8. Appelbaum, R. P., & Follett, R. (1978). Size, growth, and urban life a study of medium-sized American cities. Urban Affairs Review, 14(2), 139–168.Google Scholar
  9. Balsas, C. J. (2004). Measuring the livability of an urban centre: An exploratory study of key performance indicators. Planning, Practice & Research, 19(1), 101–110.Google Scholar
  10. Bauer, U. E., Briss, P. A., Goodman, R. A., & Bowman, B. A. (2014). Prevention of chronic disease in the 21st century: Elimination of the leading preventable causes of premature death and disability in the USA. The Lancet, 384(9937), 45–52.Google Scholar
  11. Beiler, M. R. O., & Phillips, B. (2016). Prioritizing pedestrian corridors using walkability performance metrics and decision analysis. Journal of Urban Planning and Development.  https://doi.org/10.1061/(ASCE)UP.1943-5444.0000290.Google Scholar
  12. Bertolini, L., & Le Clercq, F. (2003). Urban development without more mobility by car? Lessons from Amsterdam, a multimodal urban region. Environment and Planning A, 35(4), 575–589.Google Scholar
  13. Berton, G., Parry, S. C., Kubani, D., Wolch, J. (2006). Indicators in action: The use of sustainability indicators in the City of Santa Monica. In Sirgy, M. J., Rahtz, D., Swain, D. (eds). Community quality-of-life indicators: Best cases II (Vol. 28, pp. 43–60). Social indicators research series. Springer.Google Scholar
  14. Carlson, V. L., & Theodore, N. (1997). Employment availability for entry-level workers: An examination of the spatial-mismatch hypothesis in Chicago. Urban Geography, 18(3), 228–242.Google Scholar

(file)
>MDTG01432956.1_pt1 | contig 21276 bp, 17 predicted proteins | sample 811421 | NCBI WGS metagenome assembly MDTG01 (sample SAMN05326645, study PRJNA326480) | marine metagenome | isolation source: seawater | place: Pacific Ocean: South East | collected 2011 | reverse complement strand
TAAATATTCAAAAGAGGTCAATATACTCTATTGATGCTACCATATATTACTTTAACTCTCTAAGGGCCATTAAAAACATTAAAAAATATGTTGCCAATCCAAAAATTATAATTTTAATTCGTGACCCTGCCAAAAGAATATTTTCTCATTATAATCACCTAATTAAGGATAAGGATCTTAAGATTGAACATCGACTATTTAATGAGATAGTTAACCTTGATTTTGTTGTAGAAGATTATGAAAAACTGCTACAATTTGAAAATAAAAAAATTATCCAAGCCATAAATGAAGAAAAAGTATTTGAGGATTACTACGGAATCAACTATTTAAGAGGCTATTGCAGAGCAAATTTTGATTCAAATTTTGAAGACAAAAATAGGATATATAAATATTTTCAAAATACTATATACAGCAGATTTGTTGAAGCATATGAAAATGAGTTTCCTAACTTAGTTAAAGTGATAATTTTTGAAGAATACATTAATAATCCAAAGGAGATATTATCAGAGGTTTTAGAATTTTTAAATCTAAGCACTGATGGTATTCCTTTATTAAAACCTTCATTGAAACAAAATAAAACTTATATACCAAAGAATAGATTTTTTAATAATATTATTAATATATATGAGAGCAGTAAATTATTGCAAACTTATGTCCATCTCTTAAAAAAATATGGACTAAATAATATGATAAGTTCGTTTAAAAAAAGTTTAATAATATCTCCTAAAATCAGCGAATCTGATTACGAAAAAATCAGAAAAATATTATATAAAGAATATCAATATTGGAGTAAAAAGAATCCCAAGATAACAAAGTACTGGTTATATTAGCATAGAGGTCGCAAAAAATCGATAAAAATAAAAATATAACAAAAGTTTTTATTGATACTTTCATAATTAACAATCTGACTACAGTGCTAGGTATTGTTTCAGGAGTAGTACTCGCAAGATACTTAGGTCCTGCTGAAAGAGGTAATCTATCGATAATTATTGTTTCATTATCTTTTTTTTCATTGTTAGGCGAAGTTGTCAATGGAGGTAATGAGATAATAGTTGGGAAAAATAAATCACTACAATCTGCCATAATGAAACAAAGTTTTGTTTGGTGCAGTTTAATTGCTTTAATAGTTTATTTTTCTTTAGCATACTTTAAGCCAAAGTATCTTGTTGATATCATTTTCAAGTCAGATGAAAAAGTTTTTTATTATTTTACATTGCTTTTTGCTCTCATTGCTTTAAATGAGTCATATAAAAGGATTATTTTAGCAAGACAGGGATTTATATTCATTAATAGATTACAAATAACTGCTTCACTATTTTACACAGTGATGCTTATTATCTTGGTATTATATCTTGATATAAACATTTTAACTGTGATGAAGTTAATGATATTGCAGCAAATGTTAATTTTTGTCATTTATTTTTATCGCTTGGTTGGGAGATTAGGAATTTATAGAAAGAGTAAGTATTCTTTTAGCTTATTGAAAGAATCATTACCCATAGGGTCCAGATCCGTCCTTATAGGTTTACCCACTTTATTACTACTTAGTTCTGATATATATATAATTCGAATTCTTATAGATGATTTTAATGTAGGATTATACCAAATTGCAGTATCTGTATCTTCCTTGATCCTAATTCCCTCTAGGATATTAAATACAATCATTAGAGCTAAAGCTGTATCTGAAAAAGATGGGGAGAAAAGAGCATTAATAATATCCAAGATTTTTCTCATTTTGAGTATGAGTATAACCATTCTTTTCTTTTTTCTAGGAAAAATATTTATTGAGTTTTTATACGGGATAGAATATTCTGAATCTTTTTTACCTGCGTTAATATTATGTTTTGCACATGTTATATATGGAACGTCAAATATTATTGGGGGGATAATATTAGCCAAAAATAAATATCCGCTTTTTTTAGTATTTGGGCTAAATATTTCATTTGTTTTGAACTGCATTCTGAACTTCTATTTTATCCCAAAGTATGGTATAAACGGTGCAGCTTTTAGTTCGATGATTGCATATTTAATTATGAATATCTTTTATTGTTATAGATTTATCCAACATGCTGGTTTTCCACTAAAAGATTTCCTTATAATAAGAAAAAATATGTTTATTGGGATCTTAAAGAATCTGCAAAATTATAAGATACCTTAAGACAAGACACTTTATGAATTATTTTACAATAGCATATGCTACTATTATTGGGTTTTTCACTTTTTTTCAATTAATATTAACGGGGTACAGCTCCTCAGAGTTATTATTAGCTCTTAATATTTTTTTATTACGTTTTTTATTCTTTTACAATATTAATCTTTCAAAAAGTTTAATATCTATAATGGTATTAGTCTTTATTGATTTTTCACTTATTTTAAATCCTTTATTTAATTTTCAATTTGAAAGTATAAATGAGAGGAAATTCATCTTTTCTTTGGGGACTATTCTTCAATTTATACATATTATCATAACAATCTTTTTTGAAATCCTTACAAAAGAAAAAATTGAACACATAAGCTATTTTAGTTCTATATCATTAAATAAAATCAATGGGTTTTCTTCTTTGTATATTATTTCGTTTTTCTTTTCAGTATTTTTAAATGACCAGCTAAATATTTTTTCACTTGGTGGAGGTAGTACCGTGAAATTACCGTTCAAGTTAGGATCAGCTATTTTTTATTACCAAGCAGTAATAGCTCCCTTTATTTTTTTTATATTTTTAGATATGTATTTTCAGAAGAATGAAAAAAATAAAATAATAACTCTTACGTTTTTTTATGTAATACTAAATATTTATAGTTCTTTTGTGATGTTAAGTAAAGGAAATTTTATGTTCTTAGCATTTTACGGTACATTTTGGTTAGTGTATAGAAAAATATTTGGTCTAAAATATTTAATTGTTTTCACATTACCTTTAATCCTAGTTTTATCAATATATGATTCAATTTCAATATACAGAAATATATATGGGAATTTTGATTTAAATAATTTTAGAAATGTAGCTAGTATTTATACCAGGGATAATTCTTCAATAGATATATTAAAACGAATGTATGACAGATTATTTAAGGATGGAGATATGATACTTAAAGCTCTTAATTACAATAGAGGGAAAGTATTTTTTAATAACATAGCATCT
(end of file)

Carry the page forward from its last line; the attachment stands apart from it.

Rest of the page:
15. Carr, J. H., & Kutty, N. K. (Eds.). (2008). Segregation: The rising costs for America. New York, NY: Routledge.Google Scholar
  16. Carvalho, L., Mingardo, G., & Van Haaren, J. (2012). Green urban transport policies and cleantech innovations: Evidence from Curitiba, Göteborg and Hamburg. European Planning Studies, 20(3), 375–396.Google Scholar
  17. Cervero, R., & Murakami, J. (2010). Effects of built environments on vehicle miles traveled: evidence from 370 US urbanized areas. Environment and Planning A, 42(2), 400–418.Google Scholar
  18. Chambers, M., & Swain, D. (2006). Quality indicators for progress: A guide to community quality-of-life assessments. In Sirgy, M. J., Rahtz, D., & Swain, D. (eds). Community quality-of-life indicators: Best cases II (Vol. 28, pp. 267–322). Social indicators research series. Springer.Google Scholar
  19. Chapple, K. (2006). Overcoming mismatch: Beyond dispersal, mobility, and development strategies. Journal of the American Planning Association, 72(3), 322–336.Google Scholar
  20. Chen, Y., Ravulaparthy, S., Deutsch, K., Dalal, P., Yoon, S., Lei, T., et al. (2011). Development of indicators of opportunity-based accessibility. Transportation Research Record: Journal of the Transportation Research Board, 2255, 58–68.Google Scholar
  21. Cloutier, S., Jambeck, J., & Scott, N. (2014a). The Sustainable Neighborhoods for Happiness Index (SNHI): A metric for assessing a community’s sustainability and potential influence on happiness. Ecological Indicators, 40, 147–152.Google Scholar